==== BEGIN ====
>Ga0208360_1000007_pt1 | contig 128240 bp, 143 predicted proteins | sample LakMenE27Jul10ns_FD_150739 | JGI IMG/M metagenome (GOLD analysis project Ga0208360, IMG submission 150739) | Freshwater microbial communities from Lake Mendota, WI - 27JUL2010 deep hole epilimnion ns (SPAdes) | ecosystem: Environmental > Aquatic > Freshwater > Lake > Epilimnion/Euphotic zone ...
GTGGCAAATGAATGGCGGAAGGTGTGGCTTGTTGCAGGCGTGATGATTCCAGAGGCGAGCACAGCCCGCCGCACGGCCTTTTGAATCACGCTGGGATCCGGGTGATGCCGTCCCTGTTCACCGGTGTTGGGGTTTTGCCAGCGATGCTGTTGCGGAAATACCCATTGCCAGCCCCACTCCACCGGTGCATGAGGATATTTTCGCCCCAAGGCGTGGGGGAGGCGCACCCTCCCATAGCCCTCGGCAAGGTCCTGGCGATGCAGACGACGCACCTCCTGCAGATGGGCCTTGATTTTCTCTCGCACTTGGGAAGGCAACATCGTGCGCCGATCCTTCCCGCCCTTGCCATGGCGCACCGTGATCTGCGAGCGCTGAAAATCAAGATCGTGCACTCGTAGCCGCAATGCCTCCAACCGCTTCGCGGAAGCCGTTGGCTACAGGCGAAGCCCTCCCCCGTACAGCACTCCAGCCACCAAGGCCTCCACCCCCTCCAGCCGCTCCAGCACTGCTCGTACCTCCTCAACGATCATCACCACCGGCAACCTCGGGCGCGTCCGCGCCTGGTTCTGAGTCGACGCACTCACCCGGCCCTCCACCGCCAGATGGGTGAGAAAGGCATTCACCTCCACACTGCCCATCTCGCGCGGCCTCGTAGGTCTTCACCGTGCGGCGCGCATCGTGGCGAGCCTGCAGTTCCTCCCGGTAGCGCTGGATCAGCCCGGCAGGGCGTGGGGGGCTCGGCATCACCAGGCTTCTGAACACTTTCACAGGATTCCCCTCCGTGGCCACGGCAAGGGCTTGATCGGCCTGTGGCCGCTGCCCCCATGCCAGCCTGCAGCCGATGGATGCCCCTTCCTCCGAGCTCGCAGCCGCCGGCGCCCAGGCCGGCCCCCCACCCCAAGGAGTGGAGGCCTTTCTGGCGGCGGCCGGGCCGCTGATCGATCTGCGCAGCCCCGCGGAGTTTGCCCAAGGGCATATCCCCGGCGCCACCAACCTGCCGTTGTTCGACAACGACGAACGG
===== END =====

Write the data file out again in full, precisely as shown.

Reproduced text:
>Ga0208360_1000007_pt1 | contig 128240 bp, 143 predicted proteins | sample LakMenE27Jul10ns_FD_150739 | JGI IMG/M metagenome (GOLD analysis project Ga0208360, IMG submission 150739) | Freshwater microbial communities from Lake Mendota, WI - 27JUL2010 deep hole epilimnion ns (SPAdes) | ecosystem: Environmental > Aquatic > Freshwater > Lake > Epilimnion/Euphotic zone ...
GTGGCAAATGAATGGCGGAAGGTGTGGCTTGTTGCAGGCGTGATGATTCCAGAGGCGAGCACAGCCCGCCGCACGGCCTTTTGAATCACGCTGGGATCCGGGTGATGCCGTCCCTGTTCACCGGTGTTGGGGTTTTGCCAGCGATGCTGTTGCGGAAATACCCATTGCCAGCCCCACTCCACCGGTGCATGAGGATATTTTCGCCCCAAGGCGTGGGGGAGGCGCACCCTCCCATAGCCCTCGGCAAGGTCCTGGCGATGCAGACGACGCACCTCCTGCAGATGGGCCTTGATTTTCTCTCGCACTTGGGAAGGCAACATCGTGCGCCGATCCTTCCCGCCCTTGCCATGGCGCACCGTGATCTGCGAGCGCTGAAAATCAAGATCGTGCACTCGTAGCCGCAATGCCTCCAACCGCTTCGCGGAAGCCGTTGGCTACAGGCGAAGCCCTCCCCCGTACAGCACTCCAGCCACCAAGGCCTCCACCCCCTCCAGCCGCTCCAGCACTGCTCGTACCTCCTCAACGATCATCACCACCGGCAACCTCGGGCGCGTCCGCGCCTGGTTCTGAGTCGACGCACTCACCCGGCCCTCCACCGCCAGATGGGTGAGAAAGGCATTCACCTCCACACTGCCCATCTCGCGCGGCCTCGTAGGTCTTCACCGTGCGGCGCGCATCGTGGCGAGCCTGCAGTTCCTCCCGGTAGCGCTGGATCAGCCCGGCAGGGCGTGGGGGGCTCGGCATCACCAGGCTTCTGAACACTTTCACAGGATTCCCCTCCGTGGCCACGGCAAGGGCTTGATCGGCCTGTGGCCGCTGCCCCCATGCCAGCCTGCAGCCGATGGATGCCCCTTCCTCCGAGCTCGCAGCCGCCGGCGCCCAGGCCGGCCCCCCACCCCAAGGAGTGGAGGCCTTTCTGGCGGCGGCCGGGCCGCTGATCGATCTGCGCAGCCCCGCGGAGTTTGCCCAAGGGCATATCCCCGGCGCCACCAACCTGCCGTTGTTCGACAACGACGAACGG